Mr. Sanders

Rowan Sanders

Director of Marketing & Communications

Veolia Energy North America

Rowan Sanders has been Director of Marketing and Communications for Veolia Energy since April 2007. In this position, Mr. Sanders is responsible for brand management, crisis communication, public relations, and internal communication.

Veolia Energy is an operator and developer of efficient energy solutions, with extensive experience in energy management at nearly 24,000 hospitality, cultural, sports, and education facilities around the world.

Prior to this position, Mr. Sanders oversaw a new print publication, Review of Allergy, Asthma and Immunology. Before that venture, he spent eight years in the electric utility industry in Texas at Texas-New Mexico Power Company (TNMP) and its affiliated retail electric provider, First Choice Power (FCP), which was formed to serve electric customers when the Texas market opened up to competition in 2002.

Mr. Sanders earned a Master of Management degree in E-Commerce at the University of Dallas (summa cum laude), a Master of Business Administration (MBA) degree at Texas Christian University, and a Bachelor's degree in English from McGill University in Montreal, Canada.

Veolia Energy serves the full range of businesses involved in retail, hotels and leisure including hotels, casinos, retailers, shopping centers, hotels and restaurants, arenas and stadiums, convention centers, museums, tourist destinations, sports and recreation facilities, etc. Veolia Energy leverages a portfolio of technical energy services skills to reduce energy and fuel consumption, operating risks and greenhouse gas emissions.

Mr. Sanders can be contacted at 617-849-6656 or rsanders@veoliaenergyna.com

Coming Up In The August Online Hotel Business Review




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Feature Focus
Food & Beverage: Multiplicity and Diversity are Key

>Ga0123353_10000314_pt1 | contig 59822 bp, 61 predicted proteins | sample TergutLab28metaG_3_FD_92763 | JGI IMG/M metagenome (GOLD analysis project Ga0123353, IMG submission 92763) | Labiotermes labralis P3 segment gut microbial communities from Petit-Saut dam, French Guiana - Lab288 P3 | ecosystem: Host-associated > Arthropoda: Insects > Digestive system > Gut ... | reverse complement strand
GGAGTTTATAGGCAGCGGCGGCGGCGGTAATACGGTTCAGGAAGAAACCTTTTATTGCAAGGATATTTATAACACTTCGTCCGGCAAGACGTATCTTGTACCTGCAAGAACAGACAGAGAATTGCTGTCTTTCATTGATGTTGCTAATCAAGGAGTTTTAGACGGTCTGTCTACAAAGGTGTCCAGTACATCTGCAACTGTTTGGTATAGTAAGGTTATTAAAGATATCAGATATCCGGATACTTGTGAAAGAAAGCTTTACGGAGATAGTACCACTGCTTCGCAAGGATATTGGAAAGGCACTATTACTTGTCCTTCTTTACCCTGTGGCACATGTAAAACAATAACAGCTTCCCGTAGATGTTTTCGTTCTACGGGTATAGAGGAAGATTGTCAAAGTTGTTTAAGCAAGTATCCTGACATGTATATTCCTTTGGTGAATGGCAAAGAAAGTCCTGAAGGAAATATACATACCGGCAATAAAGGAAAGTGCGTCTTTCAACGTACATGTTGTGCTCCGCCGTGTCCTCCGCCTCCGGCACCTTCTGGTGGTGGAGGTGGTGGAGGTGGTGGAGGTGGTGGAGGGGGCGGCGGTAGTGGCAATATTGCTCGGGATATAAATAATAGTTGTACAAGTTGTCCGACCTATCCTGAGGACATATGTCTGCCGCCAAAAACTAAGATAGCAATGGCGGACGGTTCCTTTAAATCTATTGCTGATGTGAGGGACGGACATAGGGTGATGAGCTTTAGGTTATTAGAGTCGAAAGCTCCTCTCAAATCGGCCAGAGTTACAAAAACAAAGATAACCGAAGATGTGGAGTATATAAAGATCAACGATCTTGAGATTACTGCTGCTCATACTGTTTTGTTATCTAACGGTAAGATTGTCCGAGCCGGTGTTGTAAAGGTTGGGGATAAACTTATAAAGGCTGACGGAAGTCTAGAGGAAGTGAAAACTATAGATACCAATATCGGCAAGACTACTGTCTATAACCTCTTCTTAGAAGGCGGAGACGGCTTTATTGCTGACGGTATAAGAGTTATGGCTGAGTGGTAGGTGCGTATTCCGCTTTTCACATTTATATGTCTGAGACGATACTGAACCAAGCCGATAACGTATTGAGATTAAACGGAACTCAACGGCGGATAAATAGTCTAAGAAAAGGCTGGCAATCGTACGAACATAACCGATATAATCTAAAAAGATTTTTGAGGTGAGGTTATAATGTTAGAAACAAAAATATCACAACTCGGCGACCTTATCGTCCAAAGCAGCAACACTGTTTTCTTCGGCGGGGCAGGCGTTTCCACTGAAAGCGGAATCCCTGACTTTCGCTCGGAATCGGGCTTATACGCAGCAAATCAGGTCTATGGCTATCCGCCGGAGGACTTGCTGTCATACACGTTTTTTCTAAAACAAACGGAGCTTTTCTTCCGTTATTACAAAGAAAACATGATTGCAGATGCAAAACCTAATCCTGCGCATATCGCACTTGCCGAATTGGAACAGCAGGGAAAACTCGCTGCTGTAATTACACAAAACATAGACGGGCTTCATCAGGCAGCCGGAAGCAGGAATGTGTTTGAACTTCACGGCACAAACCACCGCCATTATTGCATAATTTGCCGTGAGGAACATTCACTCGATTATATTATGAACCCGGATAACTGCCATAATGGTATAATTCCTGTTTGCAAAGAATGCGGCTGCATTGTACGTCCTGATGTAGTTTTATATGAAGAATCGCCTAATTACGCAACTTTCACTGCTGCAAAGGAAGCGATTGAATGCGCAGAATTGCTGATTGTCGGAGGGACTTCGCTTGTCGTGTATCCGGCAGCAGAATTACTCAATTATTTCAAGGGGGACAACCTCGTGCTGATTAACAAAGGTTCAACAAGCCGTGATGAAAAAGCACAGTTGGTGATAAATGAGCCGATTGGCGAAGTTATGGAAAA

The challenge for hotel food and beverage operations is to serve the personal tastes and needs of an increasingly diverse population and, at the same time, to keep up with ever-evolving industry trends. In order to accomplish this, restaurateurs and hoteliers have to flex their creative muscles and pull out all the stops to satisfy their various audiences. One way to achieve this is to utilize existing food spaces in multiple ways at different times of the day. Lunch can be casual and fast, while dinnertime can be more formal and slower paced. The same restaurant can offer counter service by day but provide table service by night, with a completely different menu and atmosphere. Changes in music, lighting, uniforms and tabletop design contribute to its transformation. This multi- purpose approach seeks to meet the dining needs of guests as they change throughout the day. Today’s restaurants also have to go to great lengths to fulfill all the diverse dietary preferences of their guests. The popularity of plant-based, paleo, vegan, and gluten and allergen-free diets means that traditional menus must evolve from protein-heavy, carb-loaded offerings to those featuring more vegetables and legumes. Chefs are doing creative things with vegetables, such as experimenting with global cuisines or incorporating new vegetable hybrids into their dishes. Another trend is an emphasis on bold and creative flavors. From chili oil to sriracha to spicy maple syrup, entrees, desserts and beverages are all being enhanced with spice and heat. The August issue of the Hotel Business Review will document the trends and challenges in the food and beverage sector, and report on what some leading hotels are doing to enhance this area of their business.